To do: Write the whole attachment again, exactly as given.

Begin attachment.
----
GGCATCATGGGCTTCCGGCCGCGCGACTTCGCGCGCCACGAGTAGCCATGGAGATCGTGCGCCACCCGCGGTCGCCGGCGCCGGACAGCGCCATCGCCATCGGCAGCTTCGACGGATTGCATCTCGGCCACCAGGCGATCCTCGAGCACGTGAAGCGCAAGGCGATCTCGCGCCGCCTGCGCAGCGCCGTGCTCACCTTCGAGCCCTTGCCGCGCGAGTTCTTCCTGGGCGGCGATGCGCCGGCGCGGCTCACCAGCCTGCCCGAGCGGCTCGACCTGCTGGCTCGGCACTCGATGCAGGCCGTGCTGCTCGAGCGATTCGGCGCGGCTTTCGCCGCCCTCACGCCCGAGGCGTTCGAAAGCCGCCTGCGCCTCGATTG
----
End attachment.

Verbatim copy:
GGCATCATGGGCTTCCGGCCGCGCGACTTCGCGCGCCACGAGTAGCCATGGAGATCGTGCGCCACCCGCGGTCGCCGGCGCCGGACAGCGCCATCGCCATCGGCAGCTTCGACGGATTGCATCTCGGCCACCAGGCGATCCTCGAGCACGTGAAGCGCAAGGCGATCTCGCGCCGCCTGCGCAGCGCCGTGCTCACCTTCGAGCCCTTGCCGCGCGAGTTCTTCCTGGGCGGCGATGCGCCGGCGCGGCTCACCAGCCTGCCCGAGCGGCTCGACCTGCTGGCTCGGCACTCGATGCAGGCCGTGCTGCTCGAGCGATTCGGCGCGGCTTTCGCCGCCCTCACGCCCGAGGCGTTCGAAAGCCGCCTGCGCCTCGATTG